In the last 10 to 20 years, the number of choices for parents in swim classes has increased dramatically. Some parents assume that these classes can make their children safe around the water, and that can be is a fatal assumption. The American Academy of Pediatrics (AAP) states that, generally, children are not developmentally ready for swimming lessons until after their fourth birthday. Aquatic programs for infants and toddlers have not been shown to decrease the risk of drowning, and parents should not feel secure that their child is safe in water or safe from drowning after participating in such programs. Young children should receive constant, close supervision by an adult while in and around water.
It is tempting, when covering the issue of water safety, to merely show a child in the water with a qualified teacher and to omit the AAP's statement. But to pass over the position of the foremost authority on children's health, the American Academy of Pediatrics, leaves the public with an incomplete and dangerous belief.
What do we tell parents about swim lessons? As you will see later in the report, we suggest that swim lessons for children, at the appropriate age, are a critical part of an effective water safety plan like the ABC's of Water Safety. Regardless of a child's skill level, the level of supervision should remain high at all times around water.
5. There is a new miracle drug that can cure children who've been in the water too long.
Approximately 50 percent of children and adolescents requiring physician care for a submersion incident will die. This mortality is enormously higher than any other injury problem, with the exception of self-inflicted gunshot wounds.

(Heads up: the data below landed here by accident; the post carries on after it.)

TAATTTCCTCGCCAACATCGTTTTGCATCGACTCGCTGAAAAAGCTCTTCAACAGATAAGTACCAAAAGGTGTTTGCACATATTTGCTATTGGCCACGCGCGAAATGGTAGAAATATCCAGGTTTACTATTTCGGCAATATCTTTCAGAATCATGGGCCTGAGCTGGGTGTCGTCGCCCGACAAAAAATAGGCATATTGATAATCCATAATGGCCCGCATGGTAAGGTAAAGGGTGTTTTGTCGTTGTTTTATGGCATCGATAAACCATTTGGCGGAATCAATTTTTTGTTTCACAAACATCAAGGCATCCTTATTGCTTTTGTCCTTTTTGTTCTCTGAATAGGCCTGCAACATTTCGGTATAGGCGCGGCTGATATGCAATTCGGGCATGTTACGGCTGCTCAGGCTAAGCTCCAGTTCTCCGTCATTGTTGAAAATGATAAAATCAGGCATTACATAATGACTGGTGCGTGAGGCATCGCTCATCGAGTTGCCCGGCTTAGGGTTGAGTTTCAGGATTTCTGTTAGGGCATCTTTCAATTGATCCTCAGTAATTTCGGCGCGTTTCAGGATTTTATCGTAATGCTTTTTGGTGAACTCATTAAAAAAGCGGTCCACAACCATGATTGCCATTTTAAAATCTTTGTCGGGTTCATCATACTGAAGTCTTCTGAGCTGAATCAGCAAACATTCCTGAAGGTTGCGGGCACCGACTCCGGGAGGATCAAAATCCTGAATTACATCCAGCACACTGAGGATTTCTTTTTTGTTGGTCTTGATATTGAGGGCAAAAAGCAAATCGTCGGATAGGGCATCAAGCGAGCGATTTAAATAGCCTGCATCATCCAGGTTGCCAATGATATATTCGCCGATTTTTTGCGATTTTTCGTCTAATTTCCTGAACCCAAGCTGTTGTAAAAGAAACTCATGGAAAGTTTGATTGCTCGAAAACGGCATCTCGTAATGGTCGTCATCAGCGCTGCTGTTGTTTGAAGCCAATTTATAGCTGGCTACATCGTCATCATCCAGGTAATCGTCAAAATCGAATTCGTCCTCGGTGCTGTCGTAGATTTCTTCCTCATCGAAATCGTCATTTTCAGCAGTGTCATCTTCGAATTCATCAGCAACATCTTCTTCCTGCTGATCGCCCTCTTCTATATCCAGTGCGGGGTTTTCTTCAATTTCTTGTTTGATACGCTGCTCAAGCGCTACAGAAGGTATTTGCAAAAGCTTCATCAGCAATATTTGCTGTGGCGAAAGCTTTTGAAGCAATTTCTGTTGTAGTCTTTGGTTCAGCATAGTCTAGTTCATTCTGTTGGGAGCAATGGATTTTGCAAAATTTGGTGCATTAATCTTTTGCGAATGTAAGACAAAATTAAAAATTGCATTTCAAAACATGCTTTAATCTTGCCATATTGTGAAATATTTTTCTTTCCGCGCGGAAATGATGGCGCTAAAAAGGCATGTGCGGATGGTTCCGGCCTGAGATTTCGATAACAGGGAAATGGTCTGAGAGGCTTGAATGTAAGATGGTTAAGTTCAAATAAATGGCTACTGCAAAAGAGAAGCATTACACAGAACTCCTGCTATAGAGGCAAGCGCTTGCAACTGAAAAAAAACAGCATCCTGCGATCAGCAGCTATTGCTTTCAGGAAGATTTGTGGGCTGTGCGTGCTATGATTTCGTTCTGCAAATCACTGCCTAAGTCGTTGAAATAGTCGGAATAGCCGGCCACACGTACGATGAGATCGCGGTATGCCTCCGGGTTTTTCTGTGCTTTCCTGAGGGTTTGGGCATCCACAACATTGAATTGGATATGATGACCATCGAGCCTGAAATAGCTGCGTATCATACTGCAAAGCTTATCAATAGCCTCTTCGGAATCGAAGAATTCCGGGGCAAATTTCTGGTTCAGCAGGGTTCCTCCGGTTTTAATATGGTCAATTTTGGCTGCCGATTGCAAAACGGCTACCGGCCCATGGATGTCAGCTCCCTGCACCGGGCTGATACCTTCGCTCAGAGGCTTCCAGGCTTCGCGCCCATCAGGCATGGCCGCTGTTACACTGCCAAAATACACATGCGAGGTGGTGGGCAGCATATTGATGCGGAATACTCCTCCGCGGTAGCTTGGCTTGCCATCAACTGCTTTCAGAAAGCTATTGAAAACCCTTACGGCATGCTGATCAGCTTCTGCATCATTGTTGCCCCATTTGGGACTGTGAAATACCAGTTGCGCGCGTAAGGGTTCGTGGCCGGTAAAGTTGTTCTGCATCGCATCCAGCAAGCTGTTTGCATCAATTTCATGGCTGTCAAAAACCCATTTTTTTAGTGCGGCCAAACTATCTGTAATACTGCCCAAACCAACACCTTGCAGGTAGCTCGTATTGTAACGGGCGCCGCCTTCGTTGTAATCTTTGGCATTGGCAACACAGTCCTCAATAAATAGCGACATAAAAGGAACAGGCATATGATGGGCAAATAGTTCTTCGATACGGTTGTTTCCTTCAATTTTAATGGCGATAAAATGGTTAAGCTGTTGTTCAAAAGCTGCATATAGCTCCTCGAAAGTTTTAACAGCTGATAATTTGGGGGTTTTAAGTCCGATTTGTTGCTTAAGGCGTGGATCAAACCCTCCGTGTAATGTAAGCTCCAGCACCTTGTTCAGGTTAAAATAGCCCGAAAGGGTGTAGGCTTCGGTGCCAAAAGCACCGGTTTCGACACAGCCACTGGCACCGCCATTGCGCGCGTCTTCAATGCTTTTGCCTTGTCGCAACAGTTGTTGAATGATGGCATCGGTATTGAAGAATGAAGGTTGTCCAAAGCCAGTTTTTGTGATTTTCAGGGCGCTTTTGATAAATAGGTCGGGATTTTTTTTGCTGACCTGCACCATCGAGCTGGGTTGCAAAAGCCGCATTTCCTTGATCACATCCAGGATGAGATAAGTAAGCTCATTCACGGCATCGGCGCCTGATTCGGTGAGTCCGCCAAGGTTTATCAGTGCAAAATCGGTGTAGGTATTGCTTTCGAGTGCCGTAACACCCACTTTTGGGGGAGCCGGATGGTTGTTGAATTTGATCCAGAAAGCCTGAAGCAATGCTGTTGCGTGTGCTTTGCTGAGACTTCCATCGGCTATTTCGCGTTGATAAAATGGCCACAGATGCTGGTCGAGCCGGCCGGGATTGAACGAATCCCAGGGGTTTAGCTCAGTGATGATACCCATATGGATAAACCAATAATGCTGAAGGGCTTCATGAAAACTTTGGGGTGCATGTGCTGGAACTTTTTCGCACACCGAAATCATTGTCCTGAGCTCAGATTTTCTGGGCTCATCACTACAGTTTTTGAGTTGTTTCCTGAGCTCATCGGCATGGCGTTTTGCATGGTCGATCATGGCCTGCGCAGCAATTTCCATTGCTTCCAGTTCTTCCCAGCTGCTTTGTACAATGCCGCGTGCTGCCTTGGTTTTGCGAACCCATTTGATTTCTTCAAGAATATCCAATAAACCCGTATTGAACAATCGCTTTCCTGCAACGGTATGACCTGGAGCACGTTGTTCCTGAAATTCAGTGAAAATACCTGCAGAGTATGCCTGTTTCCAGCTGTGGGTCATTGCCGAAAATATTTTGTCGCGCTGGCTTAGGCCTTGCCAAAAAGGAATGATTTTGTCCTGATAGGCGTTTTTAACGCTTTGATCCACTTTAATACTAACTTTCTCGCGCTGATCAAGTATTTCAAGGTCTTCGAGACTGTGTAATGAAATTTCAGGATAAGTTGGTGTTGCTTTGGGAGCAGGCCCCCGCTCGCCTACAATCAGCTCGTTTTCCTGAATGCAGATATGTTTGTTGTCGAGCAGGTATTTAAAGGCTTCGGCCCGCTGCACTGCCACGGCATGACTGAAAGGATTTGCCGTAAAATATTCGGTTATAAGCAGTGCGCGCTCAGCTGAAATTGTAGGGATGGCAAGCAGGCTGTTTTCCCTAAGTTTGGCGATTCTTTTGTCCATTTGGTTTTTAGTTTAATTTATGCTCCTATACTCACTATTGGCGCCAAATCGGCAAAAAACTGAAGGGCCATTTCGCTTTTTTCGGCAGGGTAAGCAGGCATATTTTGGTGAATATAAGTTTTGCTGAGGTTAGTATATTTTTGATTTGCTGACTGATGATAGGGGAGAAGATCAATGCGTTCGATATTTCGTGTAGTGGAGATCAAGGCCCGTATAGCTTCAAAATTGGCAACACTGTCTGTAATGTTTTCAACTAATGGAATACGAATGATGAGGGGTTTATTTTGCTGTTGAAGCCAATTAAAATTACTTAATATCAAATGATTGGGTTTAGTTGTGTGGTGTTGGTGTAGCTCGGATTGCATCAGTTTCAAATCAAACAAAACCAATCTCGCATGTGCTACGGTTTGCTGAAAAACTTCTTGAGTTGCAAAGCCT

One significant outcome is often left out altogether from the news reports: the near-drowning. In one third of the cases where a child is comatose upon admission to the ED and survives, that child will suffer significant neurological damage. This heartbreaking outcome should not be forgotten, because it is a compelling consequence that might inspire many parents to take steps to prevent injury to their own child.
6. There is a new miracle product that can prevent drownings.
Only one single device has ever been tested, researched, and proven to have an effect upon drownings, and it's been around for decades: a four-sided, isolation type pool fence, made from wrought-iron or approved vinyl material. A four-sided, isolation-type fence does not attach to a structure or a block wall, and should include a self-closing, self-latching mechanism and a child-proof lock.
The reason that a four-sided pool fence is so successful in preventing drownings is that it provides a barrier between children and the water, effectively separating the pool from the home. This strategy of placing barriers, or layers of protection, is an extremely valuable effort, and is endorsed by the experts in the field of injury prevention, such as the Centers for Disease Control, the American Academy of Pediatrics, the Red Cross, and the Consumer Product Safety Commission.